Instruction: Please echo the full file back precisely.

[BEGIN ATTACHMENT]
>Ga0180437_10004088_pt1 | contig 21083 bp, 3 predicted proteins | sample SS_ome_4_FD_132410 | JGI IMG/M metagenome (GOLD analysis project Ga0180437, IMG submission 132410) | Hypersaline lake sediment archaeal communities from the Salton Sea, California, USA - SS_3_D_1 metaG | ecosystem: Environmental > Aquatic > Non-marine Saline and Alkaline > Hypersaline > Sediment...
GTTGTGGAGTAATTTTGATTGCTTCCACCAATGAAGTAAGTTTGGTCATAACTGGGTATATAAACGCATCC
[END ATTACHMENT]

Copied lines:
>Ga0180437_10004088_pt1 | contig 21083 bp, 3 predicted proteins | sample SS_ome_4_FD_132410 | JGI IMG/M metagenome (GOLD analysis project Ga0180437, IMG submission 132410) | Hypersaline lake sediment archaeal communities from the Salton Sea, California, USA - SS_3_D_1 metaG | ecosystem: Environmental > Aquatic > Non-marine Saline and Alkaline > Hypersaline > Sediment...
GTTGTGGAGTAATTTTGATTGCTTCCACCAATGAAGTAAGTTTGGTCATAACTGGGTATATAAACGCATCC